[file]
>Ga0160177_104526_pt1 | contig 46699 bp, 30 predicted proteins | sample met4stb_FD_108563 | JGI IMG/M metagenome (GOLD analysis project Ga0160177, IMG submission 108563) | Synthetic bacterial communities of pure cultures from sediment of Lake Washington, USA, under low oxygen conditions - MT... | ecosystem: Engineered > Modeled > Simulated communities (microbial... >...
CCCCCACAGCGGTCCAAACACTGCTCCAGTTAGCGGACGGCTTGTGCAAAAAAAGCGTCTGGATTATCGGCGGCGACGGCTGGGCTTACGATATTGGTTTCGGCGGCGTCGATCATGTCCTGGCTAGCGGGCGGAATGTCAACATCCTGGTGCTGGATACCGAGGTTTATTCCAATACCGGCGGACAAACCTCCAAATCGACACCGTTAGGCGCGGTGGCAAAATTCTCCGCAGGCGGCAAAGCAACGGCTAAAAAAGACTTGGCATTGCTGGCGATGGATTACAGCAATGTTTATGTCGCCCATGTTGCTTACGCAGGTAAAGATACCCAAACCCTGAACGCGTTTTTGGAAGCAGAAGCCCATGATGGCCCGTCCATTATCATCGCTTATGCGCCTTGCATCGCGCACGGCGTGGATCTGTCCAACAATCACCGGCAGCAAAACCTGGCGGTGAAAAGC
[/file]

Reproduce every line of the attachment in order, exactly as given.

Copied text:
>Ga0160177_104526_pt1 | contig 46699 bp, 30 predicted proteins | sample met4stb_FD_108563 | JGI IMG/M metagenome (GOLD analysis project Ga0160177, IMG submission 108563) | Synthetic bacterial communities of pure cultures from sediment of Lake Washington, USA, under low oxygen conditions - MT... | ecosystem: Engineered > Modeled > Simulated communities (microbial... >...
CCCCCACAGCGGTCCAAACACTGCTCCAGTTAGCGGACGGCTTGTGCAAAAAAAGCGTCTGGATTATCGGCGGCGACGGCTGGGCTTACGATATTGGTTTCGGCGGCGTCGATCATGTCCTGGCTAGCGGGCGGAATGTCAACATCCTGGTGCTGGATACCGAGGTTTATTCCAATACCGGCGGACAAACCTCCAAATCGACACCGTTAGGCGCGGTGGCAAAATTCTCCGCAGGCGGCAAAGCAACGGCTAAAAAAGACTTGGCATTGCTGGCGATGGATTACAGCAATGTTTATGTCGCCCATGTTGCTTACGCAGGTAAAGATACCCAAACCCTGAACGCGTTTTTGGAAGCAGAAGCCCATGATGGCCCGTCCATTATCATCGCTTATGCGCCTTGCATCGCGCACGGCGTGGATCTGTCCAACAATCACCGGCAGCAAAACCTGGCGGTGAAAAGC